Town advised water sharing agreement talks

By Rob Vogt
Although recent snowfall is a welcome relief, planning is under way throughout Alberta for the drought that is coming in the spring, including the potential for water-sharing agreements among water licence holders.
At its Feb. 12 meeting, Claresholm town council reviewed a letter from Rebecca Schulze, minister of Environment and Protected Areas, to water licence holders about the water situation in the province.
“As you know, our province is currently in a drought,“ Schulze wrote. “Unfortunately, we have received little precipitation so far this winter. These conditions mean there is potential for the drought to worsen this year, and we must be prepared.”
She noted Alberta has five stages in its water management plan. They range from Stage 1, which is a minor drought, to Stage 5, which can lead to declaration of an emergency.
“We are currently in Stage 4,” Schulze said.
Alberta has stood up a Drought Command Team, and a first draft of a 2024 drought emergency plan has been completed and is being refined.
“We have also initiated drought modelling work that will allow the province to determine how to maximize the province’s water supply,” Schulze said.
The province is also bringing together an advisory panel of leaders from various sectors to provide advice on drought preparations and to advise on how Alberta can make water more available over the long term.
“Finally, and most importantly, starting February 1, 2024, the Drought Command Team will be bringing together major water licence holders to negotiate water sharing agreements,”  Schulze stressed. “Water licence holders will be asked to voluntarily take less water in order to ensure that there is water available for as many users as possible. These negotiations will be the largest water-sharing effort that has ever been initiated in Alberta and the first since 2001.”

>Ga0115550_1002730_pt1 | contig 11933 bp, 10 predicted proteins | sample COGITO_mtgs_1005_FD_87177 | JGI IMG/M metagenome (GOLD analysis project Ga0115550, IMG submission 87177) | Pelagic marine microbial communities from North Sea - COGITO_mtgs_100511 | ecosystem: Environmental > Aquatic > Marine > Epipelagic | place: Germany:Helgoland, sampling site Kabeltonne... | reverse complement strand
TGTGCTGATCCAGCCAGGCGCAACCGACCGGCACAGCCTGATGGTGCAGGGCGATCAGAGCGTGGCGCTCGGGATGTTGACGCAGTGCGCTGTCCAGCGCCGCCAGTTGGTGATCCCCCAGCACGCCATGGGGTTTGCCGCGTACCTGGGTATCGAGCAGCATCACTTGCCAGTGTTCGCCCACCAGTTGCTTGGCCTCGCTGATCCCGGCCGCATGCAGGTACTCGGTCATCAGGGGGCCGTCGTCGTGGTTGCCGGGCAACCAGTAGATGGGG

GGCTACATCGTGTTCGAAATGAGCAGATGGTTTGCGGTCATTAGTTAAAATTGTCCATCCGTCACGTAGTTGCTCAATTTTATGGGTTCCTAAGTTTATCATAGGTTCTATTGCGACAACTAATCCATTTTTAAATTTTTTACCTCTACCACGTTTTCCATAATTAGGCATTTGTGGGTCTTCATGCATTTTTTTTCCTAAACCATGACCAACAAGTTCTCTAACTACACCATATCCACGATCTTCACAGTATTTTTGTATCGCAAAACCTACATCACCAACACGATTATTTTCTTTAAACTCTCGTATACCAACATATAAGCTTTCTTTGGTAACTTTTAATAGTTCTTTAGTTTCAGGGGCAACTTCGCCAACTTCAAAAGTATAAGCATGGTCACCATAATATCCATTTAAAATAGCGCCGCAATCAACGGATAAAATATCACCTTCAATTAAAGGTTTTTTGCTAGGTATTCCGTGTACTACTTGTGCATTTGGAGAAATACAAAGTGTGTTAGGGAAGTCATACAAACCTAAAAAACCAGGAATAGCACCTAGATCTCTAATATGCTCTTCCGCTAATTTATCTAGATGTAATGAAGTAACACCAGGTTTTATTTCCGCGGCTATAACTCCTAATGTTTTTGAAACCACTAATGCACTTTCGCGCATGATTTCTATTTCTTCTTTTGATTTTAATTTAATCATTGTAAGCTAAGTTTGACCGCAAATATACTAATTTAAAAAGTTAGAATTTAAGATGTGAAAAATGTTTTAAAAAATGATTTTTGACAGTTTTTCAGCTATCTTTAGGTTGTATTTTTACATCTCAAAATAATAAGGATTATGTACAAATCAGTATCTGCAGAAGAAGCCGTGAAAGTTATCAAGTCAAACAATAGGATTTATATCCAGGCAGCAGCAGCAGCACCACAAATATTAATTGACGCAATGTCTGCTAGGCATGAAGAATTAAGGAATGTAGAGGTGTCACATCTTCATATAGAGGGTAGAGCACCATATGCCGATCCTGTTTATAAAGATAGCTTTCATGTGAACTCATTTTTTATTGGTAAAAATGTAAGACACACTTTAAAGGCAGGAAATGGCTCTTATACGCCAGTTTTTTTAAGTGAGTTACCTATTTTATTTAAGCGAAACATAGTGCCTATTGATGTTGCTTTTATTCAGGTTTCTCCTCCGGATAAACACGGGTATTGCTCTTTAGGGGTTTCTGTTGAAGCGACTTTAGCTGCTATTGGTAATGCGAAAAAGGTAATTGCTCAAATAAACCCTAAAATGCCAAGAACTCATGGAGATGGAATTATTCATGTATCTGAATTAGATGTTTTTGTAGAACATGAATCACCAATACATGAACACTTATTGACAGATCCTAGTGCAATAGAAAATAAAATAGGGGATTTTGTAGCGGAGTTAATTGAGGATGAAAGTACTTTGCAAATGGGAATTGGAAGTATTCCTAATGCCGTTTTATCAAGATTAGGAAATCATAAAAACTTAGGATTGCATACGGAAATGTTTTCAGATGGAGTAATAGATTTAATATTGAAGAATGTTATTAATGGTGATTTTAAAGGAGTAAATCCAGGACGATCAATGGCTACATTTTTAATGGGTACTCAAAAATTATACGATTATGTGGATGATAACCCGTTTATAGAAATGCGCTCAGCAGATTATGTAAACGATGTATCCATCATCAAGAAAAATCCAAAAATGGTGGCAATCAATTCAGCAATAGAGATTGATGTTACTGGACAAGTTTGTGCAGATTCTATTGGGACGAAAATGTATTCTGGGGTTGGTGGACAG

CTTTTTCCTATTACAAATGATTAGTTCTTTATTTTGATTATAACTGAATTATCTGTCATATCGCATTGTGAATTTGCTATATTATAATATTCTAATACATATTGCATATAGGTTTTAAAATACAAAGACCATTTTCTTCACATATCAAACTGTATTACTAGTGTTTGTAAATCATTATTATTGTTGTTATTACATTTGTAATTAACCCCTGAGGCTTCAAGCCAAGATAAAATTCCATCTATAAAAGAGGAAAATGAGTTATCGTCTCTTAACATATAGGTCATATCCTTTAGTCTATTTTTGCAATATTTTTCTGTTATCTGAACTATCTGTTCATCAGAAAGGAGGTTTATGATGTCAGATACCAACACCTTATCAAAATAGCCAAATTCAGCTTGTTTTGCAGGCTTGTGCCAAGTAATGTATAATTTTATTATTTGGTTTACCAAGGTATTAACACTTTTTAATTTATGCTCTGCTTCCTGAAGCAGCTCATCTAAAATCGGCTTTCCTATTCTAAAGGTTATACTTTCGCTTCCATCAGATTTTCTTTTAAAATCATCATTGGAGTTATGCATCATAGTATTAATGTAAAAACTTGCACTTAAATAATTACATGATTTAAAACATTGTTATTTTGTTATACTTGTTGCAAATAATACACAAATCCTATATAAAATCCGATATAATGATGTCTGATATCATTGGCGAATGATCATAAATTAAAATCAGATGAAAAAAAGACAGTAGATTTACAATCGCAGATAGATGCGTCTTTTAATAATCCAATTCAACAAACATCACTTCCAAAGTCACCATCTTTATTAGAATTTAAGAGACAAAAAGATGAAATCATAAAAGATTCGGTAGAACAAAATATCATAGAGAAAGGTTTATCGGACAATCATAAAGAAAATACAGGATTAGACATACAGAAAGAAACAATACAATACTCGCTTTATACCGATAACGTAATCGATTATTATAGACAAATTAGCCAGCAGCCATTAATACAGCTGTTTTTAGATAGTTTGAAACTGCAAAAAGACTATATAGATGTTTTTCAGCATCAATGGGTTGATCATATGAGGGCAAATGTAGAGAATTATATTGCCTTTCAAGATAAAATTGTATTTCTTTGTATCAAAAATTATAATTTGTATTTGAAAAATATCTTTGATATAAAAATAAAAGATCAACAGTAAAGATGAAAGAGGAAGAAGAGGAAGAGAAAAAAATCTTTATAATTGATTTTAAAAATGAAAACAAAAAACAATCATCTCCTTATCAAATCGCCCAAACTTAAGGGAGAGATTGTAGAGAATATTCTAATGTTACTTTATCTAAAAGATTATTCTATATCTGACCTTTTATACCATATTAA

In Alberta, there are 25,000 water licence holders who hold licence for 9.5 billion cubic metres of water. The Drought Command Team will select and prioritize negotiations with Alberta’s largest water licence holders in an effort to secure significant and timely reduction in water use.
She asked the following be undertaken by water licence holders in the coming months even if they were not identified as a major licence holder:
1) Review and understand the conditions of their licence.
2) Review and understand how much water their business or organization uses and identify ways to reduce their use of water.
3) Take immediate action by investing in water conservation technologies that will help their business or organization reduce water use.
4) Develop drought plans now in case they are needed in the spring or summer.
5) Enter their licence onto Alberta’s digital regulatory assurance system. This is a secure online platform which will help licence holders compile and view all parts of their licence for greater transparency, completeness, accuracy and timeliness when managing their water licences and water use.
6) Monitoring water availability in their area using and take action to reduce their water use if their area is under a water shortage advisory.
“Alberta has navigated droughts before and has a long, proud history of coming together during tough times. I know we can count on you and all of Alberta’s other water licence holders to take the actions necessary to get through these challenging times,” Schulze said.
“That’s all the information we have now,” said Abe Tinney, the town’s chief administrative officer.
Coun. Craig Zimmer asked if the town should stay at the same stage or move to the next stage in its water management plan to be proactive.
Tinney responded stages are entered based on the water level at the reservoir, adding there is still a ways to go before the next stage is triggered.
He also noted those triggers are attached to the town’s water licence.